Benetton Group

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Benetton Group
Type Public
Genre Apparel marketing and retail
Founded 1965
Founder(s) Benetton Family
Headquarters Italy
Key people Gerolamo Caccia Dominioni (CEO)
Industry Apparel
Revenue EUR 1,911,000,000 (2006) [4]
Net income EUR 125,000,000 (2006) [5]
Employees 8,781 [6]
Website http://www.benettongroup.com

"Benetton Group is a world class company with a global image balanced with local tastes, present in 120 countries around the world. The apparel business is the Group core activity, where a strong Italian character is blended with the style, quality and passion that characterized all its brands: the casual United Colors of Benetton; the fashion oriented Sisley; Playlife leisurewear; and Killer Loop streetwear. The Group produces over 130 million garments every year. Its retail network of 5,000 contemporary stores around the world, offers high quality customer services and generates a total turnover of approximately 1.9 billion euros." [7]

Company History

"Benetton was established in 1965 as a partnership by the Benetton family in Ponzano Veneto, Italy. It was reorganized as a limited liability company in 1978. The Company adopted the name Benetton Group S.p.A. in a corporate reorganization effective in December 1985. Prior to June 1986, the Company was wholly owned by the Benetton family. In June 1986, shareholders affiliated with the Benetton family sold shares representing approximately 11% of the Ordinary Shares to the public in Europe. The Benetton family initiated the public offering of such Ordinary Shares in order to establish a liquid public market for the Company's Ordinary Shares and to facilitate the Company's access to the international capital markets, with the listing on the Frankfurt Stock Exchange in October 1988. In June 1989, Benetton made a public offering of 7,000,000 American Depositary Shares ("ADS"), each representing the right to receive two Ordinary Shares and listed the ADSs on the New York Stock Exchange. A public offer of 11,000,000 newly issued shares was made in a 1994 global offering. " [8] In 2003, the Benetton family relinquished company leadership as Silvano Cassano, formerly of Hertz and Fiat became CEO. The Benetton family owns 70% of the shares in its clothing company, and Luciano Benetton will continue to be chairman of the board when the daily operations of the company are assumed by the new team. [1] Silvano Cassano, the CEO, and Pier Francesco Facchini, the CFO, helped restructure the group and restored it to a sound financial footing. The CEO appears to have differed over Benetton's future strategy with the controlling family, and he resigned, along with the CFO, in 2006. [2] A Warner Music executive, Gerolamo Caccia Dominioni, took over as chief executive on June 1, 2007. <re> NY Times. March 17, 2007. Today in Business: New Benetton Chief [9] </ref>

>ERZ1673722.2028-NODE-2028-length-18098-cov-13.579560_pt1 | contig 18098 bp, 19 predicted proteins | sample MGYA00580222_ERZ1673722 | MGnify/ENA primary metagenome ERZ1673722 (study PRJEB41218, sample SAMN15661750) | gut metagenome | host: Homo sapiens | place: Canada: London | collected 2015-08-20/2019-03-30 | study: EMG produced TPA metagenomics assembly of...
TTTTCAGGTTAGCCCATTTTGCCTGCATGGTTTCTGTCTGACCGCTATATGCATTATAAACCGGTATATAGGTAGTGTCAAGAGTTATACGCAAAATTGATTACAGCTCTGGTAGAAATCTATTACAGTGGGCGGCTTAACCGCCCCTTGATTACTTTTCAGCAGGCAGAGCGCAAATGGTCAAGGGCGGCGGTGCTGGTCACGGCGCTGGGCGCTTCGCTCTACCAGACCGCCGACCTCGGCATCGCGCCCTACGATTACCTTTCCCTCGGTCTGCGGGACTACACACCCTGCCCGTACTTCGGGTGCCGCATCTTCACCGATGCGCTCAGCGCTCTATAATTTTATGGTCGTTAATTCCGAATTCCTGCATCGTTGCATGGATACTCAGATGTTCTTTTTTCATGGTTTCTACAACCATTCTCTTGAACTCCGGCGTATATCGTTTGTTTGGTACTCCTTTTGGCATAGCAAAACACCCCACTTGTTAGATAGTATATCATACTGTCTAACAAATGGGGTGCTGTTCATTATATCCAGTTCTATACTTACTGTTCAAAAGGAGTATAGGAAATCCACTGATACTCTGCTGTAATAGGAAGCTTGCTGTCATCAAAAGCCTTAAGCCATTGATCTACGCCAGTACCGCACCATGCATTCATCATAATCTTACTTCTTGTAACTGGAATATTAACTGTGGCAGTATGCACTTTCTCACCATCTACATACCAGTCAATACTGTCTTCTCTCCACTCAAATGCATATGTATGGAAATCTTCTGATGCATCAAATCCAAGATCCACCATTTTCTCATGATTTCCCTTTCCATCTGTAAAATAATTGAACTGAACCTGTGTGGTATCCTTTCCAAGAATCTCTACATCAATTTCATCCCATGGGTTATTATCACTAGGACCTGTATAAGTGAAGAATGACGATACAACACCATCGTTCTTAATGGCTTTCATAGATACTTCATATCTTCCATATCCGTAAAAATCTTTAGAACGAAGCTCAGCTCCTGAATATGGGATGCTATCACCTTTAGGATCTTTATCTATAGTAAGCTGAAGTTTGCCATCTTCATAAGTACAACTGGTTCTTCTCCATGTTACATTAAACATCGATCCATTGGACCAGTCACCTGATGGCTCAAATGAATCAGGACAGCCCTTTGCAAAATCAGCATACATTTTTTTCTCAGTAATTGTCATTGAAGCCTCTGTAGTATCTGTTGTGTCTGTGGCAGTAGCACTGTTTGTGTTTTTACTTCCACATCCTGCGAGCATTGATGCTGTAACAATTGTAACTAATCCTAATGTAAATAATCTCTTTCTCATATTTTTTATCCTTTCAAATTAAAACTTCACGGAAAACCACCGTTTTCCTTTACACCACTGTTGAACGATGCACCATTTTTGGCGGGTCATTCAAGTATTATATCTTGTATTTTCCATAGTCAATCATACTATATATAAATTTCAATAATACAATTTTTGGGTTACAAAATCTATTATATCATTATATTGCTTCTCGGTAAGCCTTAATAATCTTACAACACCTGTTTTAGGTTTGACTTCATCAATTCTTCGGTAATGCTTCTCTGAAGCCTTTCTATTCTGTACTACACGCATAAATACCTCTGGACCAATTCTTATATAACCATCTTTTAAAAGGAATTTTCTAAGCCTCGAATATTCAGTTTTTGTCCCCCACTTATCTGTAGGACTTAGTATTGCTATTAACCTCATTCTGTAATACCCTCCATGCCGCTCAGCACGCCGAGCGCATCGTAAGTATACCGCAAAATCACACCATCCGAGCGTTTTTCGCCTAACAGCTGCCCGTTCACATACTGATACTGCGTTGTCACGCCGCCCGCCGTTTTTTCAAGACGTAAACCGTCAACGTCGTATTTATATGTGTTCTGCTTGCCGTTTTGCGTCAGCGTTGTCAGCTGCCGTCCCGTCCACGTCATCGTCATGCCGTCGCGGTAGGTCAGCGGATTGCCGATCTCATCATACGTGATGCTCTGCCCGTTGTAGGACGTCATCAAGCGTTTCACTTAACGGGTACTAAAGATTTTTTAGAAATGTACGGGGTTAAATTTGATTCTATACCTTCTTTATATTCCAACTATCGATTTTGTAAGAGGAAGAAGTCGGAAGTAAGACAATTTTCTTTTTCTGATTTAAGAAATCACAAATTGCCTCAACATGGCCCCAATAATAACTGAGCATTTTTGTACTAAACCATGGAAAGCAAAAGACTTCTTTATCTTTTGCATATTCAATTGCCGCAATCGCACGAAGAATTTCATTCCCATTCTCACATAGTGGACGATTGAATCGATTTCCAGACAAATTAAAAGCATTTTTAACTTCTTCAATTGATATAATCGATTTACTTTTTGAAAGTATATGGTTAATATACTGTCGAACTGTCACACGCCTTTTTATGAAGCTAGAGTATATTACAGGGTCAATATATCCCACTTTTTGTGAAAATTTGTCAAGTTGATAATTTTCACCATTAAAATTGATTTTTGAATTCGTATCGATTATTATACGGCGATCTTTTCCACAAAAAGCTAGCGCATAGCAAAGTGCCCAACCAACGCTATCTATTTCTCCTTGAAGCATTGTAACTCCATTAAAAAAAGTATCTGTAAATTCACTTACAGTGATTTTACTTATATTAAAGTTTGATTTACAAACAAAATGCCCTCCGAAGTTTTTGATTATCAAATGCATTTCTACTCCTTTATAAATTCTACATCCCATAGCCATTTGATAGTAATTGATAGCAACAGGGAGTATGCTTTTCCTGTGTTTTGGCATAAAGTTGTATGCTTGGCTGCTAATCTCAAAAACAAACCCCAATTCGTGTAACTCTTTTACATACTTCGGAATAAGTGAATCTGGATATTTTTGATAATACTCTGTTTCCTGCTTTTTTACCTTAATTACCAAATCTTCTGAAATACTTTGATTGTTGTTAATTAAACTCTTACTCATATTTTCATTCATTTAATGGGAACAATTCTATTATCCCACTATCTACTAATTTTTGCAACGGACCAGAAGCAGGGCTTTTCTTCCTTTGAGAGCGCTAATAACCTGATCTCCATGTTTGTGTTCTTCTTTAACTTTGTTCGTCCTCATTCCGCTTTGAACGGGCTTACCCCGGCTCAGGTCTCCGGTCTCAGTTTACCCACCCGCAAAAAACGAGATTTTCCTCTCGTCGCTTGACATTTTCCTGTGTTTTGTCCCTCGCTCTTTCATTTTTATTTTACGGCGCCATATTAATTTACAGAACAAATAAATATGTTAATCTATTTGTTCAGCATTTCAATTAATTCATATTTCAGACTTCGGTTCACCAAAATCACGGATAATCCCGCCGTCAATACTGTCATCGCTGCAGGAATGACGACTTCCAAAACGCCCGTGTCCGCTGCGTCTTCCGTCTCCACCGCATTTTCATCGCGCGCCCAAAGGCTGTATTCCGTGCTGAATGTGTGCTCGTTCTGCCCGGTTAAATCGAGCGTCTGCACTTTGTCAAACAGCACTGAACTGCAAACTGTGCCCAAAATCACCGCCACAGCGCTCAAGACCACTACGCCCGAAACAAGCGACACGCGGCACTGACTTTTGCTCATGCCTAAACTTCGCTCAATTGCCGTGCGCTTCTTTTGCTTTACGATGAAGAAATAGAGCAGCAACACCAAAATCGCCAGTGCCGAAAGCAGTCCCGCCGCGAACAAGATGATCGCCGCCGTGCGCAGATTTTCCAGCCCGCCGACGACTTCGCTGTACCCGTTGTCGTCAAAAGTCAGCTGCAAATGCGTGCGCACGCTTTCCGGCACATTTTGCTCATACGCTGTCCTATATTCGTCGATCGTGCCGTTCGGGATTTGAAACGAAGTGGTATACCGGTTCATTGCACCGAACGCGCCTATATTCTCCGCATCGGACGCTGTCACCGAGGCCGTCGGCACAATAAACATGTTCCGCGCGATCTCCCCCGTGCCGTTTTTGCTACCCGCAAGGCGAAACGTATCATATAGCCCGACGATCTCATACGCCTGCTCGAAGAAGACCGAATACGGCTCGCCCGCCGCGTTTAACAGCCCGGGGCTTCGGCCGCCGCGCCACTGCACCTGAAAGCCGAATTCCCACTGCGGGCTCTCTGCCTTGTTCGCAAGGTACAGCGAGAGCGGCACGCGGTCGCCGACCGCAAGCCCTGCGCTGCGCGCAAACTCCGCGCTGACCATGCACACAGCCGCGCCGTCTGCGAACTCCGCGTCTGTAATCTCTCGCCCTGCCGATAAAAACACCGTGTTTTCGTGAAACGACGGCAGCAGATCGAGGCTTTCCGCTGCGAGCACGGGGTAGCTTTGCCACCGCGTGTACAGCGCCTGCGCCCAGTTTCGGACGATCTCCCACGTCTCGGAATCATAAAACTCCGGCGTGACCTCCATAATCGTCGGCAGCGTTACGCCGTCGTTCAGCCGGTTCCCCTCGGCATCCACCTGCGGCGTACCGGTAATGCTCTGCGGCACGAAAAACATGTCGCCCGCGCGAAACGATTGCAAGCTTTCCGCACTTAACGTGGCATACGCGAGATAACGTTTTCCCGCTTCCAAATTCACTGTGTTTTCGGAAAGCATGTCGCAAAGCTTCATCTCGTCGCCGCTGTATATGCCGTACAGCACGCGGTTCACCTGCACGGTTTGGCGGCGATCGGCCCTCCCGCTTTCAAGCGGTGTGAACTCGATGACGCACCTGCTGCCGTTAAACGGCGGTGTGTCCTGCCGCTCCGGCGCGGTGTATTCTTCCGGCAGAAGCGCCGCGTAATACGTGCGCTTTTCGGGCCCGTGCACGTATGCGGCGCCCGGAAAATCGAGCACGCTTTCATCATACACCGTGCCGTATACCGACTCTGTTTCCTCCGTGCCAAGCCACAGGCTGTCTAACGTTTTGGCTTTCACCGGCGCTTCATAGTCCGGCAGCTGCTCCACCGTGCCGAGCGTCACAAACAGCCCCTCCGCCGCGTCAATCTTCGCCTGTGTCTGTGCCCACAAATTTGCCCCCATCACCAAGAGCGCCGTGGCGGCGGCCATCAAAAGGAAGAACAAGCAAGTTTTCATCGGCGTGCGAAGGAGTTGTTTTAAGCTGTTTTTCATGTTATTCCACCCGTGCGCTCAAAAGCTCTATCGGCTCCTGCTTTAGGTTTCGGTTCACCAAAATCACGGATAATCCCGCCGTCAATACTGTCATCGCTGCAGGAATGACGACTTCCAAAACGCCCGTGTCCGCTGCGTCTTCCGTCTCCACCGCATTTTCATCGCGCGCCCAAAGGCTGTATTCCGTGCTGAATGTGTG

Historical Financial Information

Financial Highlights 2005-2007

Business Strategy

Political and Public Influence

Paragraph information

Political Contributions

Lobbying

Corporate Accountability

Paragraph

Labor

Domestic

Benetton posts its labor agreement with employees on its website, under Social: Industrial Relations.

Global

Policy: "The textile/apparel Magna Carta is a document undersigned by trade unions of European Community countries, which Benetton has autonomously adhered to." [10] -- this document is extremely general and does not specify monitoring of the standards within it.

Campaigns:

  • 1998: In October 1998, an Italian newspaper alleged the exploitation of child labour in a Turkish plant working for the Benetton group. Italian trade unions, together with their Turkish counterparts, intervened and concluded an agreement which forbids the use of child labour in the Turkish textile plants working for the Benetton group. The agreement arose from alleged exploitation of child labour at Bermuda, a company which produces products bearing the Benetton trademark on behalf of Bogazici Hazir Giylim, a large textile company, which is a licensee of the Benetton trademark in Turkey. The agreement was negotiated by a delegation composed of representatives of the Italian textiles sector trade unions - Filta-Cisl, Filtea-Cgil and Uilta-Uil- and of the Turkish trade unions, Turk-Is and Disk-Tekstil, along with the Benetton group and the Turkish company Bogazici. [11]